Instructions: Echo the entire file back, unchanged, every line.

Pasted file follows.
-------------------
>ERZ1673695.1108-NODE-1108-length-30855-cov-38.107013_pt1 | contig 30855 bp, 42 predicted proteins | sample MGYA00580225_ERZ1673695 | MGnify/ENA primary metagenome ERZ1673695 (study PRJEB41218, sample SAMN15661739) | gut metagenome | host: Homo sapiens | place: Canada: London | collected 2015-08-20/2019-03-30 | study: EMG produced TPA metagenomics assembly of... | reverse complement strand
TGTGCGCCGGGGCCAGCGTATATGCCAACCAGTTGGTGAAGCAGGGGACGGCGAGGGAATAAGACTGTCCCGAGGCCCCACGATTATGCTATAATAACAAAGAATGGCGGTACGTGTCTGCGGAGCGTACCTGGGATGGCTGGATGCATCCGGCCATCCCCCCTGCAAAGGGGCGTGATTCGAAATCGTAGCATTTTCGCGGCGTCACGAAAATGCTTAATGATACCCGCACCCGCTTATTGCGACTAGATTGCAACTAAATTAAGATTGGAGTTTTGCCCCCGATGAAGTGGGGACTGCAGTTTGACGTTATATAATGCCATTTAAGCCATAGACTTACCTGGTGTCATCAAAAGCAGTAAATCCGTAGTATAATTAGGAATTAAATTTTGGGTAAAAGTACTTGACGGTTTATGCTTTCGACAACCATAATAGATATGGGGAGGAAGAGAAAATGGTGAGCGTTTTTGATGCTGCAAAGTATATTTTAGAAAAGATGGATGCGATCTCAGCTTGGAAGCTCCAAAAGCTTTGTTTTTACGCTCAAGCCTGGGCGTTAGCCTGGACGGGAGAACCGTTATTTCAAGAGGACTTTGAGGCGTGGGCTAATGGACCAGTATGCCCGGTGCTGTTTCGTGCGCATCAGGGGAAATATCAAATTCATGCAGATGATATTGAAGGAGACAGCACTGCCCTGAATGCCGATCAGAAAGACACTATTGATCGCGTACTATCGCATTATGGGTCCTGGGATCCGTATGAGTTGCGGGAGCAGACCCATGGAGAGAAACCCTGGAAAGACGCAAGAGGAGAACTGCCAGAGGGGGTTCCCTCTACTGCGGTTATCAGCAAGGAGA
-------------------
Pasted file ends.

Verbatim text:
>ERZ1673695.1108-NODE-1108-length-30855-cov-38.107013_pt1 | contig 30855 bp, 42 predicted proteins | sample MGYA00580225_ERZ1673695 | MGnify/ENA primary metagenome ERZ1673695 (study PRJEB41218, sample SAMN15661739) | gut metagenome | host: Homo sapiens | place: Canada: London | collected 2015-08-20/2019-03-30 | study: EMG produced TPA metagenomics assembly of... | reverse complement strand
TGTGCGCCGGGGCCAGCGTATATGCCAACCAGTTGGTGAAGCAGGGGACGGCGAGGGAATAAGACTGTCCCGAGGCCCCACGATTATGCTATAATAACAAAGAATGGCGGTACGTGTCTGCGGAGCGTACCTGGGATGGCTGGATGCATCCGGCCATCCCCCCTGCAAAGGGGCGTGATTCGAAATCGTAGCATTTTCGCGGCGTCACGAAAATGCTTAATGATACCCGCACCCGCTTATTGCGACTAGATTGCAACTAAATTAAGATTGGAGTTTTGCCCCCGATGAAGTGGGGACTGCAGTTTGACGTTATATAATGCCATTTAAGCCATAGACTTACCTGGTGTCATCAAAAGCAGTAAATCCGTAGTATAATTAGGAATTAAATTTTGGGTAAAAGTACTTGACGGTTTATGCTTTCGACAACCATAATAGATATGGGGAGGAAGAGAAAATGGTGAGCGTTTTTGATGCTGCAAAGTATATTTTAGAAAAGATGGATGCGATCTCAGCTTGGAAGCTCCAAAAGCTTTGTTTTTACGCTCAAGCCTGGGCGTTAGCCTGGACGGGAGAACCGTTATTTCAAGAGGACTTTGAGGCGTGGGCTAATGGACCAGTATGCCCGGTGCTGTTTCGTGCGCATCAGGGGAAATATCAAATTCATGCAGATGATATTGAAGGAGACAGCACTGCCCTGAATGCCGATCAGAAAGACACTATTGATCGCGTACTATCGCATTATGGGTCCTGGGATCCGTATGAGTTGCGGGAGCAGACCCATGGAGAGAAACCCTGGAAAGACGCAAGAGGAGAACTGCCAGAGGGGGTTCCCTCTACTGCGGTTATCAGCAAGGAGA